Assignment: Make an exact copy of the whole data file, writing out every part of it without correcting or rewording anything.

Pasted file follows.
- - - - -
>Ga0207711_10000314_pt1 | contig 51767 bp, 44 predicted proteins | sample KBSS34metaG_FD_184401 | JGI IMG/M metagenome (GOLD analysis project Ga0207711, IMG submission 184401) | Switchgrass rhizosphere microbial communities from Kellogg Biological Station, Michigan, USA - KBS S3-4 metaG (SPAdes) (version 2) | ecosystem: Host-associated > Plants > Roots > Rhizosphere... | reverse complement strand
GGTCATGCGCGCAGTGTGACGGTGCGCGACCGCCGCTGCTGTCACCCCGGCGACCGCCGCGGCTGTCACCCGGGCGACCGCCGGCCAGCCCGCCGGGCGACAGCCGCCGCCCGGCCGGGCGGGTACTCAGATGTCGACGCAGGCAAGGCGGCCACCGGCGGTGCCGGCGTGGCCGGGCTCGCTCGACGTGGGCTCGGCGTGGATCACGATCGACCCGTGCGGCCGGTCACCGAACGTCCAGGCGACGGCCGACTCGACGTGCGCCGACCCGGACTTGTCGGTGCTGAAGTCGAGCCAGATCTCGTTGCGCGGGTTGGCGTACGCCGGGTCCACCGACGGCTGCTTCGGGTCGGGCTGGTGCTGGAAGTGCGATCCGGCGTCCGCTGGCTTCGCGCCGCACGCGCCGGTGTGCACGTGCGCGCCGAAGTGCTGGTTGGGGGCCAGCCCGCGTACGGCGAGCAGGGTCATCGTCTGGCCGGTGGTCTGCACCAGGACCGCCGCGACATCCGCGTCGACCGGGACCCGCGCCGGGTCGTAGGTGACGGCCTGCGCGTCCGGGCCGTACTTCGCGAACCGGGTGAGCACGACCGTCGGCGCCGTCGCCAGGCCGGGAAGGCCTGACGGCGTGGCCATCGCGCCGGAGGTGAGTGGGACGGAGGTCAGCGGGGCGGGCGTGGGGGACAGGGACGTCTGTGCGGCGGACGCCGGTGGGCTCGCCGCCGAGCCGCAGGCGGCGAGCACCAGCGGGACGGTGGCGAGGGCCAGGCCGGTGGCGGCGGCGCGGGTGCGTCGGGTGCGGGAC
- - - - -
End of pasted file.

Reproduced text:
>Ga0207711_10000314_pt1 | contig 51767 bp, 44 predicted proteins | sample KBSS34metaG_FD_184401 | JGI IMG/M metagenome (GOLD analysis project Ga0207711, IMG submission 184401) | Switchgrass rhizosphere microbial communities from Kellogg Biological Station, Michigan, USA - KBS S3-4 metaG (SPAdes) (version 2) | ecosystem: Host-associated > Plants > Roots > Rhizosphere... | reverse complement strand
GGTCATGCGCGCAGTGTGACGGTGCGCGACCGCCGCTGCTGTCACCCCGGCGACCGCCGCGGCTGTCACCCGGGCGACCGCCGGCCAGCCCGCCGGGCGACAGCCGCCGCCCGGCCGGGCGGGTACTCAGATGTCGACGCAGGCAAGGCGGCCACCGGCGGTGCCGGCGTGGCCGGGCTCGCTCGACGTGGGCTCGGCGTGGATCACGATCGACCCGTGCGGCCGGTCACCGAACGTCCAGGCGACGGCCGACTCGACGTGCGCCGACCCGGACTTGTCGGTGCTGAAGTCGAGCCAGATCTCGTTGCGCGGGTTGGCGTACGCCGGGTCCACCGACGGCTGCTTCGGGTCGGGCTGGTGCTGGAAGTGCGATCCGGCGTCCGCTGGCTTCGCGCCGCACGCGCCGGTGTGCACGTGCGCGCCGAAGTGCTGGTTGGGGGCCAGCCCGCGTACGGCGAGCAGGGTCATCGTCTGGCCGGTGGTCTGCACCAGGACCGCCGCGACATCCGCGTCGACCGGGACCCGCGCCGGGTCGTAGGTGACGGCCTGCGCGTCCGGGCCGTACTTCGCGAACCGGGTGAGCACGACCGTCGGCGCCGTCGCCAGGCCGGGAAGGCCTGACGGCGTGGCCATCGCGCCGGAGGTGAGTGGGACGGAGGTCAGCGGGGCGGGCGTGGGGGACAGGGACGTCTGTGCGGCGGACGCCGGTGGGCTCGCCGCCGAGCCGCAGGCGGCGAGCACCAGCGGGACGGTGGCGAGGGCCAGGCCGGTGGCGGCGGCGCGGGTGCGTCGGGTGCGGGAC